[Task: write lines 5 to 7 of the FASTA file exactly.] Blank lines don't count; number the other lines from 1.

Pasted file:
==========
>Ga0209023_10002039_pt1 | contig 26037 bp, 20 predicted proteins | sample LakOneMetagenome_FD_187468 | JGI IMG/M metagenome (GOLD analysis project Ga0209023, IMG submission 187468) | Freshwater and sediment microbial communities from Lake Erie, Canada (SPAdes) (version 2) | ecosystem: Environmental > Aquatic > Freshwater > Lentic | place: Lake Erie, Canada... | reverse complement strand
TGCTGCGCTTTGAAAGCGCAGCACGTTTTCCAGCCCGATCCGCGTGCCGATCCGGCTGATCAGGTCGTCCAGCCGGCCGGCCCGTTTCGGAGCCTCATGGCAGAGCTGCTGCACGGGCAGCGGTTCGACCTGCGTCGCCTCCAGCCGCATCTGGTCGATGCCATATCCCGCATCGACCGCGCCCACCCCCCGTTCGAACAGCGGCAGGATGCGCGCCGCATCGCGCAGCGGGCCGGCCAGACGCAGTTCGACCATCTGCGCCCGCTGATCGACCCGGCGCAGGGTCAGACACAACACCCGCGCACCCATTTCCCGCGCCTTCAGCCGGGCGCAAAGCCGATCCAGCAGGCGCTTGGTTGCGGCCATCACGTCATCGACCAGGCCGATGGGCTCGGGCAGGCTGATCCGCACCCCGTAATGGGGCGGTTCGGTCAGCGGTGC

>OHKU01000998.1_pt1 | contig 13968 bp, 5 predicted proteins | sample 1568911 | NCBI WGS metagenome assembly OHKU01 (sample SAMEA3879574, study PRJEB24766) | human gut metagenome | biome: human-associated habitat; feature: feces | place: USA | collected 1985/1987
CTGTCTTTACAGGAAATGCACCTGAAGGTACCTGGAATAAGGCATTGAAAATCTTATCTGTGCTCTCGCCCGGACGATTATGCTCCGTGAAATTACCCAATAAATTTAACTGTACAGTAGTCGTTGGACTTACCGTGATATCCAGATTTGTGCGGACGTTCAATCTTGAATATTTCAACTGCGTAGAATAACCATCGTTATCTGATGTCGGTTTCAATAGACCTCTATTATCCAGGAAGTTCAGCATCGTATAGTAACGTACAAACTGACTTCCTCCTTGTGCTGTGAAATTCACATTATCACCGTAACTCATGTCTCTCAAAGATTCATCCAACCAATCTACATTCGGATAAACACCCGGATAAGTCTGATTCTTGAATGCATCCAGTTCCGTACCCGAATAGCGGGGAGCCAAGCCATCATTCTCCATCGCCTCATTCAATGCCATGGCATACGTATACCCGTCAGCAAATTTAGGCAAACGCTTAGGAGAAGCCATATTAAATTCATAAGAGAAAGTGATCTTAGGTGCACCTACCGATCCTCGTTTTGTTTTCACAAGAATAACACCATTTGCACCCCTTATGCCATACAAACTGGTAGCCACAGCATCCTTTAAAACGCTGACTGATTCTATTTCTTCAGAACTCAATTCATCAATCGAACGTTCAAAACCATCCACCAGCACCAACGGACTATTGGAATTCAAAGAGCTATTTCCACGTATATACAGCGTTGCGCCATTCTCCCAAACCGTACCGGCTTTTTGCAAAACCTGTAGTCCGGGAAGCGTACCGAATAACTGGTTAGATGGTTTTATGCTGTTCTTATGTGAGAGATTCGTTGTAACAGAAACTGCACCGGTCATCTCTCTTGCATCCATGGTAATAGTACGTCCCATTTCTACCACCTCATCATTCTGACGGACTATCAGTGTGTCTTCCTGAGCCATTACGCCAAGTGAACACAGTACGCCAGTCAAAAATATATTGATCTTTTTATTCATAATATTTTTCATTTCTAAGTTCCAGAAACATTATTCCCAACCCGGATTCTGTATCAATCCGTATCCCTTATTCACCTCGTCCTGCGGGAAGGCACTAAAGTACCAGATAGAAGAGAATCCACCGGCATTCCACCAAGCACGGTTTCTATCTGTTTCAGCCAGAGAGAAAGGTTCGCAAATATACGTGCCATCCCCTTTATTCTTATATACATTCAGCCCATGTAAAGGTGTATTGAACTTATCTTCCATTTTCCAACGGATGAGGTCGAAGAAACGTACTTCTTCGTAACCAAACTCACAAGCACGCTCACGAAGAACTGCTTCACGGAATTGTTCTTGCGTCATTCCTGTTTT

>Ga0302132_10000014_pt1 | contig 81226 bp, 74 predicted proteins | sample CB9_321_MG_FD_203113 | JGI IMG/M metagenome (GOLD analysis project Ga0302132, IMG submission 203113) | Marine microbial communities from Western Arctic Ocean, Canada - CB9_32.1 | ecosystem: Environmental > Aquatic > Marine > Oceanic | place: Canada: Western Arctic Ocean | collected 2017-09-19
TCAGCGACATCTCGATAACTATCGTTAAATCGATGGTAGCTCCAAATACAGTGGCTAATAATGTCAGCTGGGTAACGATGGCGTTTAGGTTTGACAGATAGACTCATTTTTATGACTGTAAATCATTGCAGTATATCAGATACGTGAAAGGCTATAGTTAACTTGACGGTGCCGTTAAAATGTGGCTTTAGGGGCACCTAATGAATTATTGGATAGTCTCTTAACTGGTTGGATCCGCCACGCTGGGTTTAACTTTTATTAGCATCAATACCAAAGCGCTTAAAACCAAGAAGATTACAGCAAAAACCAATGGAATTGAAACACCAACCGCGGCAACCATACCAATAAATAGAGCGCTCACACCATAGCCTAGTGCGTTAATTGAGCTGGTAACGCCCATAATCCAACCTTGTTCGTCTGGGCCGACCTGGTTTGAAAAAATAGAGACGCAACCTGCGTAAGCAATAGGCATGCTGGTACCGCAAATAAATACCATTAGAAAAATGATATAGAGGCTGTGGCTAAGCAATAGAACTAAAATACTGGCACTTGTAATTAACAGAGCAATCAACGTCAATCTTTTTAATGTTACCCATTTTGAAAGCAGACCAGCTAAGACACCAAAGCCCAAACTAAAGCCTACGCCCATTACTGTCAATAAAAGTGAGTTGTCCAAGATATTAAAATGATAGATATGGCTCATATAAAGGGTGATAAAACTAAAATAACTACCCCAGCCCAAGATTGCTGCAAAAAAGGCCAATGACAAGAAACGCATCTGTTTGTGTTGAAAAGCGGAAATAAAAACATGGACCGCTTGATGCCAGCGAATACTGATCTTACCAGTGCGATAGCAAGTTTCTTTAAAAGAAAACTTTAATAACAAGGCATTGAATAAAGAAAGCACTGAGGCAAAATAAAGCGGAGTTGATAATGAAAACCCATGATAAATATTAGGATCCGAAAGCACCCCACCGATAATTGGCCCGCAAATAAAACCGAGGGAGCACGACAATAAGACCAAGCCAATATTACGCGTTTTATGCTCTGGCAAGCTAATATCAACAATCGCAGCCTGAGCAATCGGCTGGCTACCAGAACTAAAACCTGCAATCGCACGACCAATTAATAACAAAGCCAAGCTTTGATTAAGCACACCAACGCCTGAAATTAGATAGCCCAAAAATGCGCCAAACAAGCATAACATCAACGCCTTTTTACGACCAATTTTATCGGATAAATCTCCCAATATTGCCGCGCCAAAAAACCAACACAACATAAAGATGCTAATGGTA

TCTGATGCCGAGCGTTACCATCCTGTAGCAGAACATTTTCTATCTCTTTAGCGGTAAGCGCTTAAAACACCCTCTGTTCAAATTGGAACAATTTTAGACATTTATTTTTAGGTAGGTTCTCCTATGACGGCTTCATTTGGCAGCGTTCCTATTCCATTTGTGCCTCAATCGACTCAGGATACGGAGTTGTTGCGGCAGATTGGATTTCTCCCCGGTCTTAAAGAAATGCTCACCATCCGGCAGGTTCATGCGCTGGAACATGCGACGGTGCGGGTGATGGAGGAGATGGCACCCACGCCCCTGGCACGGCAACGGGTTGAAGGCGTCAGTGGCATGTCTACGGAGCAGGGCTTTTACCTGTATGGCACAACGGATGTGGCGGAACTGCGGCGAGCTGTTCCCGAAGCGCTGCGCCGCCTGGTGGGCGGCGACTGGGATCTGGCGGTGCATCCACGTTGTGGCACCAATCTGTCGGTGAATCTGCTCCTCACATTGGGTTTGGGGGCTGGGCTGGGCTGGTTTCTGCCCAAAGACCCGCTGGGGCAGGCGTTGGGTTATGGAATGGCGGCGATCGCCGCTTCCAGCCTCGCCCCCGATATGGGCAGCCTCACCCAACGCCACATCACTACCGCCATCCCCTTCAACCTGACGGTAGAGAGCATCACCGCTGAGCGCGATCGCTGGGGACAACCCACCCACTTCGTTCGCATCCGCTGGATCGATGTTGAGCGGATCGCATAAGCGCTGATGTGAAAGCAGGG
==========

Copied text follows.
>Ga0302132_10000014_pt1 | contig 81226 bp, 74 predicted proteins | sample CB9_321_MG_FD_203113 | JGI IMG/M metagenome (GOLD analysis project Ga0302132, IMG submission 203113) | Marine microbial communities from Western Arctic Ocean, Canada - CB9_32.1 | ecosystem: Environmental > Aquatic > Marine > Oceanic | place: Canada: Western Arctic Ocean | collected 2017-09-19
TCAGCGACATCTCGATAACTATCGTTAAATCGATGGTAGCTCCAAATACAGTGGCTAATAATGTCAGCTGGGTAACGATGGCGTTTAGGTTTGACAGATAGACTCATTTTTATGACTGTAAATCATTGCAGTATATCAGATACGTGAAAGGCTATAGTTAACTTGACGGTGCCGTTAAAATGTGGCTTTAGGGGCACCTAATGAATTATTGGATAGTCTCTTAACTGGTTGGATCCGCCACGCTGGGTTTAACTTTTATTAGCATCAATACCAAAGCGCTTAAAACCAAGAAGATTACAGCAAAAACCAATGGAATTGAAACACCAACCGCGGCAACCATACCAATAAATAGAGCGCTCACACCATAGCCTAGTGCGTTAATTGAGCTGGTAACGCCCATAATCCAACCTTGTTCGTCTGGGCCGACCTGGTTTGAAAAAATAGAGACGCAACCTGCGTAAGCAATAGGCATGCTGGTACCGCAAATAAATACCATTAGAAAAATGATATAGAGGCTGTGGCTAAGCAATAGAACTAAAATACTGGCACTTGTAATTAACAGAGCAATCAACGTCAATCTTTTTAATGTTACCCATTTTGAAAGCAGACCAGCTAAGACACCAAAGCCCAAACTAAAGCCTACGCCCATTACTGTCAATAAAAGTGAGTTGTCCAAGATATTAAAATGATAGATATGGCTCATATAAAGGGTGATAAAACTAAAATAACTACCCCAGCCCAAGATTGCTGCAAAAAAGGCCAATGACAAGAAACGCATCTGTTTGTGTTGAAAAGCGGAAATAAAAACATGGACCGCTTGATGCCAGCGAATACTGATCTTACCAGTGCGATAGCAAGTTTCTTTAAAAGAAAACTTTAATAACAAGGCATTGAATAAAGAAAGCACTGAGGCAAAATAAAGCGGAGTTGATAATGAAAACCCATGATAAATATTAGGATCCGAAAGCACCCCACCGATAATTGGCCCGCAAATAAAACCGAGGGAGCACGACAATAAGACCAAGCCAATATTACGCGTTTTATGCTCTGGCAAGCTAATATCAACAATCGCAGCCTGAGCAATCGGCTGGCTACCAGAACTAAAACCTGCAATCGCACGACCAATTAATAACAAAGCCAAGCTTTGATTAAGCACACCAACGCCTGAAATTAGATAGCCCAAAAATGCGCCAAACAAGCATAACATCAACGCCTTTTTACGACCAATTTTATCGGATAAATCTCCCAATATTGCCGCGCCAAAAAACCAACACAACATAAAGATGCTAATGGTA

TCTGATGCCGAGCGTTACCATCCTGTAGCAGAACATTTTCTATCTCTTTAGCGGTAAGCGCTTAAAACACCCTCTGTTCAAATTGGAACAATTTTAGACATTTATTTTTAGGTAGGTTCTCCTATGACGGCTTCATTTGGCAGCGTTCCTATTCCATTTGTGCCTCAATCGACTCAGGATACGGAGTTGTTGCGGCAGATTGGATTTCTCCCCGGTCTTAAAGAAATGCTCACCATCCGGCAGGTTCATGCGCTGGAACATGCGACGGTGCGGGTGATGGAGGAGATGGCACCCACGCCCCTGGCACGGCAACGGGTTGAAGGCGTCAGTGGCATGTCTACGGAGCAGGGCTTTTACCTGTATGGCACAACGGATGTGGCGGAACTGCGGCGAGCTGTTCCCGAAGCGCTGCGCCGCCTGGTGGGCGGCGACTGGGATCTGGCGGTGCATCCACGTTGTGGCACCAATCTGTCGGTGAATCTGCTCCTCACATTGGGTTTGGGGGCTGGGCTGGGCTGGTTTCTGCCCAAAGACCCGCTGGGGCAGGCGTTGGGTTATGGAATGGCGGCGATCGCCGCTTCCAGCCTCGCCCCCGATATGGGCAGCCTCACCCAACGCCACATCACTACCGCCATCCCCTTCAACCTGACGGTAGAGAGCATCACCGCTGAGCGCGATCGCTGGGGACAACCCACCCACTTCGTTCGCATCCGCTGGATCGATGTTGAGCGGATCGCATAAGCGCTGATGTGAAAGCAGGG